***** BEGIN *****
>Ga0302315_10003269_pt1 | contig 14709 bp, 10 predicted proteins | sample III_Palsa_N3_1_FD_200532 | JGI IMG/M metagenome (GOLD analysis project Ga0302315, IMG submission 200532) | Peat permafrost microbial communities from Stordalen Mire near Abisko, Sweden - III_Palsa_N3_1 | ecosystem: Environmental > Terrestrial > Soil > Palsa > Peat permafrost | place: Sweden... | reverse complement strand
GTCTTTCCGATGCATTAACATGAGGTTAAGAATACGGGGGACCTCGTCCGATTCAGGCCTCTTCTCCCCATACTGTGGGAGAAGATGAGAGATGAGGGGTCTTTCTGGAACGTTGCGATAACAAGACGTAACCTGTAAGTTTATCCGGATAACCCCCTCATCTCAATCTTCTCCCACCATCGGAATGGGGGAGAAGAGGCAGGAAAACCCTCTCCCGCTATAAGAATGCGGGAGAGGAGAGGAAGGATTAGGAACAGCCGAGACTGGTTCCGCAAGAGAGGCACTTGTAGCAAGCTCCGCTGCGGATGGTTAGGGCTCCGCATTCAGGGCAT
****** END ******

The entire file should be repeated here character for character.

>Ga0302315_10003269_pt1 | contig 14709 bp, 10 predicted proteins | sample III_Palsa_N3_1_FD_200532 | JGI IMG/M metagenome (GOLD analysis project Ga0302315, IMG submission 200532) | Peat permafrost microbial communities from Stordalen Mire near Abisko, Sweden - III_Palsa_N3_1 | ecosystem: Environmental > Terrestrial > Soil > Palsa > Peat permafrost | place: Sweden... | reverse complement strand
GTCTTTCCGATGCATTAACATGAGGTTAAGAATACGGGGGACCTCGTCCGATTCAGGCCTCTTCTCCCCATACTGTGGGAGAAGATGAGAGATGAGGGGTCTTTCTGGAACGTTGCGATAACAAGACGTAACCTGTAAGTTTATCCGGATAACCCCCTCATCTCAATCTTCTCCCACCATCGGAATGGGGGAGAAGAGGCAGGAAAACCCTCTCCCGCTATAAGAATGCGGGAGAGGAGAGGAAGGATTAGGAACAGCCGAGACTGGTTCCGCAAGAGAGGCACTTGTAGCAAGCTCCGCTGCGGATGGTTAGGGCTCCGCATTCAGGGCAT